We agree with Scherrer and Jost that a meaningful definition of gene has to be based on a notion of function because a purely structural gene definition is altogether dispensable as we have seen above. In this section, we will briefly outline a research agenda that may eventually lead to a useful function-based gene concept—or to the realization that such an endeavor cannot succeed.
First, we reject the idea of a one-to-one correspondence of function and “gene-product”, which seems much more a vestige of the history of the gene concept than a property of a biological system. The appeal of the equivalence of function and product is that it makes function “measurable” by virtue of detecting the product. We have argued above, however, that the existence of a product does not imply that it has any function at all, and conversely, the same product may have multiple and mechanistically diverse biochemical functions, depending on its context.
Hence, we expand the notion of function and postulate that function must be measurable directly by some experimental setup in finite time, and that one must be able to do this in such a way that functional equivalence can be determined. What constitutes a function, and whether two functions are distinguishable from each other, therefore depends on an experimental (or computational) procedure, which we will for short call a “measurement” in the following. Different procedures may represent “biological importance” more or less well. Time-honored procedures such as the classical complementation test of molecular genetics or the observation of the developmental effects of gene knock-outs are procedures that have proven useful. The approach of the Genon Theory, namely to determine whether a stretch of DNA is eventually translated into a polypeptide is yet another possible way to measure. We view computational approaches as yet another procedure to assess information about function. Of course, as with any “functional test”, all these procedures come with inherent limitations and the possibility of false positive and negative results. Such results may eventually lead to erroneous conclusions about particular “genes”. This is, however, also true for seemingly straightforward procedures such as the assignment of ORFs (Brent 2005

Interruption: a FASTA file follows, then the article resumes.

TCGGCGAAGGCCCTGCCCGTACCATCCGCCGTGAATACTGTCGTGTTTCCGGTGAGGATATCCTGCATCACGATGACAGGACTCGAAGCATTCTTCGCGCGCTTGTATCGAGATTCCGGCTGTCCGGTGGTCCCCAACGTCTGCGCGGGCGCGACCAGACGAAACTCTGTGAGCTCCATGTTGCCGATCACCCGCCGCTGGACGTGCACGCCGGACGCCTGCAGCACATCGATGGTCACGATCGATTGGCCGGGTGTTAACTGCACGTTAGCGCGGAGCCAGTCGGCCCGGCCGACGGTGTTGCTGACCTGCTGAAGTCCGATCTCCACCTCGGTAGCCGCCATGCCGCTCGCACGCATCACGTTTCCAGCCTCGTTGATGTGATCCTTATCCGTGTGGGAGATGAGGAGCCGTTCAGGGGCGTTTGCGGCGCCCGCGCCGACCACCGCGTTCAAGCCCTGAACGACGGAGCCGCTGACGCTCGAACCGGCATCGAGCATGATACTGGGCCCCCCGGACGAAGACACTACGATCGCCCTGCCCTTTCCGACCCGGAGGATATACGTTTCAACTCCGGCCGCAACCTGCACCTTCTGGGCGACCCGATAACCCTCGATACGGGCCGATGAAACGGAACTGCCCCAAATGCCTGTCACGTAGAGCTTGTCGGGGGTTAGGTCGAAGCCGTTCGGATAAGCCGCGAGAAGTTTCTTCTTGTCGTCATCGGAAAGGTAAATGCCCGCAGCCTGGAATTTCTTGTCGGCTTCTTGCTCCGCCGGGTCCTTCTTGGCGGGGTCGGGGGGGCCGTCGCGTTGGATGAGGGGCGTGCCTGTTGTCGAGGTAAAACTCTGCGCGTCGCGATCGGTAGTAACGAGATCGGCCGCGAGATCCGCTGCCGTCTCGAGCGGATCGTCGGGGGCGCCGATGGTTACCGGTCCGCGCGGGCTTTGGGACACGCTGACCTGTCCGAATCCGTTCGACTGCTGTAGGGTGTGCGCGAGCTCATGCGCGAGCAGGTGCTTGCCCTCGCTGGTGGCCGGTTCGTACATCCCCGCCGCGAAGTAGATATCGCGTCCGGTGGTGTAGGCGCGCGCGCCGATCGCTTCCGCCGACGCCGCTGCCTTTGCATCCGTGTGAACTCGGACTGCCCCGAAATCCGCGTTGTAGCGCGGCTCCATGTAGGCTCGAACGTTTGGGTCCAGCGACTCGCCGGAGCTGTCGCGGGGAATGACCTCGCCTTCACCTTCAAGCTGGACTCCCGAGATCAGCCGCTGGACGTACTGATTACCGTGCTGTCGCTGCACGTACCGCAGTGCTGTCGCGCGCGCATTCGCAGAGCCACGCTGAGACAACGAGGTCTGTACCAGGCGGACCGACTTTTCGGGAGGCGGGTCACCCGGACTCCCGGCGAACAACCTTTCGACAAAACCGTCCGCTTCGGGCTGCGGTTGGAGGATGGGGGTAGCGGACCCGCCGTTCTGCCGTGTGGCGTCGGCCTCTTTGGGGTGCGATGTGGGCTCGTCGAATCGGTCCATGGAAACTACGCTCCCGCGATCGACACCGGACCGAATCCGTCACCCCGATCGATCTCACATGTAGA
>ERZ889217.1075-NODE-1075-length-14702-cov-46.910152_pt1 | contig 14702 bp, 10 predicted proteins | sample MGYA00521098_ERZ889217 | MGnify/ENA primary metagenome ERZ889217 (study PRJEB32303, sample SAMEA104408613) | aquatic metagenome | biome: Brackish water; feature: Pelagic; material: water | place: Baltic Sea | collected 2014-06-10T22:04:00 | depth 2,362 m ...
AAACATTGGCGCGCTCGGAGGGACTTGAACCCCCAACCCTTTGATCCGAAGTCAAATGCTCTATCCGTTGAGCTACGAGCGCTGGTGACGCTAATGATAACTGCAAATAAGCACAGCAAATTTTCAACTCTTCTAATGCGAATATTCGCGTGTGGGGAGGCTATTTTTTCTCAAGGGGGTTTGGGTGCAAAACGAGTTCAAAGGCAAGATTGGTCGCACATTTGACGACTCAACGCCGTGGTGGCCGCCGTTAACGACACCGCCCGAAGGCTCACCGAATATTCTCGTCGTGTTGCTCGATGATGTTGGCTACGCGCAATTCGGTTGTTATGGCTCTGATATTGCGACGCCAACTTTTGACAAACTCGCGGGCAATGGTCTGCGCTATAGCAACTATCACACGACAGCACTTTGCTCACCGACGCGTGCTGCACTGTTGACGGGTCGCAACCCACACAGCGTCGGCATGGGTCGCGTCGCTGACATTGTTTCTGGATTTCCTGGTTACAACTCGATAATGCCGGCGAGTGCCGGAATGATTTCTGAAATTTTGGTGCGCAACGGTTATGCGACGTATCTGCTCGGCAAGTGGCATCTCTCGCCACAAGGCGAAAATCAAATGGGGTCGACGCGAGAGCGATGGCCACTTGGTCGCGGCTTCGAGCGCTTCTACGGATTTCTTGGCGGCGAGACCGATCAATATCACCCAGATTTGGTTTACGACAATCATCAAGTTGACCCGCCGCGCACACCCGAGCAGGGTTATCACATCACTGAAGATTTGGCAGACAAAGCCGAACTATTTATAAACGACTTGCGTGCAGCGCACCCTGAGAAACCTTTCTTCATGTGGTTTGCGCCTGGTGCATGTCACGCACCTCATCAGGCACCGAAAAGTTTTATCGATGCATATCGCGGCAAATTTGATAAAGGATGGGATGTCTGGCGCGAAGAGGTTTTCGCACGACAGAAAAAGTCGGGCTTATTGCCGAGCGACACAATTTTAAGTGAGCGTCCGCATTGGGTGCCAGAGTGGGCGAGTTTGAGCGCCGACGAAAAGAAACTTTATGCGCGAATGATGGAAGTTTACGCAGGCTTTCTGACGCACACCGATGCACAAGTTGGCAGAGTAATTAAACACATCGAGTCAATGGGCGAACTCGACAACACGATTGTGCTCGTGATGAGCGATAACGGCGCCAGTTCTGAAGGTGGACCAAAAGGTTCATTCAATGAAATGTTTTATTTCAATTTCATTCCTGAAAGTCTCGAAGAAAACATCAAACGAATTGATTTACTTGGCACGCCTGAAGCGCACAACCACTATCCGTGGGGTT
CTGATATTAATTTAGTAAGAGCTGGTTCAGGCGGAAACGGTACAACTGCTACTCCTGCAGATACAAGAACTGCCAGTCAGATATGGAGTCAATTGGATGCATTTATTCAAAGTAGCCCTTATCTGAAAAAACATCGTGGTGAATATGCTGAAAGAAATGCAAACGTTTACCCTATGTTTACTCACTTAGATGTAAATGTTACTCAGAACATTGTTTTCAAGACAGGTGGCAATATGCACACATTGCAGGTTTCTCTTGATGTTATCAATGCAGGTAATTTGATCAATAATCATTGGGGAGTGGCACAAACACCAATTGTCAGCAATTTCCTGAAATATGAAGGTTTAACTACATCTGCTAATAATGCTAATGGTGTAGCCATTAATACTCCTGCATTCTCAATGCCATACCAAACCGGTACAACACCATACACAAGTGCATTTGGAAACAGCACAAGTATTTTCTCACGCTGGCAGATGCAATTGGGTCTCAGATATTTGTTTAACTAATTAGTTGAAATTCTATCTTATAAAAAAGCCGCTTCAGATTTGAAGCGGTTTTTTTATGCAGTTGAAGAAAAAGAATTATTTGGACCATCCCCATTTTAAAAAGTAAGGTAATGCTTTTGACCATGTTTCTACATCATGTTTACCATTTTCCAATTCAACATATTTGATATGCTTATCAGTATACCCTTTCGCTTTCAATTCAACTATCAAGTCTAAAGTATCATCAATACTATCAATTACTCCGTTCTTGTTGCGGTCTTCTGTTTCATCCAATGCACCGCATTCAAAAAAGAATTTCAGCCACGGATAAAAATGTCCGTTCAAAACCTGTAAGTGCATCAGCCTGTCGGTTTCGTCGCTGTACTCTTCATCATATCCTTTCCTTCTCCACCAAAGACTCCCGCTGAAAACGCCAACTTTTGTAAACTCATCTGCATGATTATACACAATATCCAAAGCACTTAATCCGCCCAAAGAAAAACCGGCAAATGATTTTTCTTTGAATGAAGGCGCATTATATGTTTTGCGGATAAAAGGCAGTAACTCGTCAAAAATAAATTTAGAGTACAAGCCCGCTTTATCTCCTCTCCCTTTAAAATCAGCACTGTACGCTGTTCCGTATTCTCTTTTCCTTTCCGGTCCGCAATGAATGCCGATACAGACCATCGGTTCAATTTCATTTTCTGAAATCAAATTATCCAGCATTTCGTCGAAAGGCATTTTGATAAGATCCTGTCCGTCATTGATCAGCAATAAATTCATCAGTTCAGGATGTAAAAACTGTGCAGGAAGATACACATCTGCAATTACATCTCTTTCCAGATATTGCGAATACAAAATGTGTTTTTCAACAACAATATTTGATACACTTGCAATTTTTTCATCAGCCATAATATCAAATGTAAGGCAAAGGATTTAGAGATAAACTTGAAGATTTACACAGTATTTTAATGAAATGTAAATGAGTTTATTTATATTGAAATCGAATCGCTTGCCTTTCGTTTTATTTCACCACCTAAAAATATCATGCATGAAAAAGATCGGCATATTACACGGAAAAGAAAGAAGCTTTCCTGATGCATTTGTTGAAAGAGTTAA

), and does not affect the conceptual framework.
Entire cells, organs, and organisms certainly convey function. Thus we would not want to be forced to call everything that has a measurable function a “gene”. Just as Scherrer & Jost do, we consider a gene a unit
of function. The nature of units, modules and their mutual relationships is a field of lively debate in theoretical biology, see, e.g., (Kvasnicka and Pospıchal 2002
; Tanaka et al. 2006
; Schlosser 2002
; Wagner et al. 2007
), which we will not enter here. Instead, we use the term “unit” in a broad sense: a unit should show stronger cohesion to itself than to other components, thereby ensuring its integrity in isolation. Consequently, a unit of function should execute its function in isolation,
thereby representing a “building block” or “basis element” of the space of functions.
Novel functions may emerge from collections of functional sub-units. Within a given experimental protocol we may be able to distinguish the function of higher level units from those of their components, thus functional units can be nested within each other. Intuitively, we would like to correlate the gene with the elementary functional unit
, i.e., a unit that cannot be understood as a collection of functional units together with the emergent function(s) arising from their combination. Whereas single molecules and/or molecular complexes and their interactions play the central role in molecular biology, researchers in other biological disciplines might be more interested in higher order functional units. Such a coarse-grained level of functionality could be represented by chemical reactions, interaction networks, or phenotypic traits rather than products as functional units. We suggest that each of these is a valid starting point for a gene definition.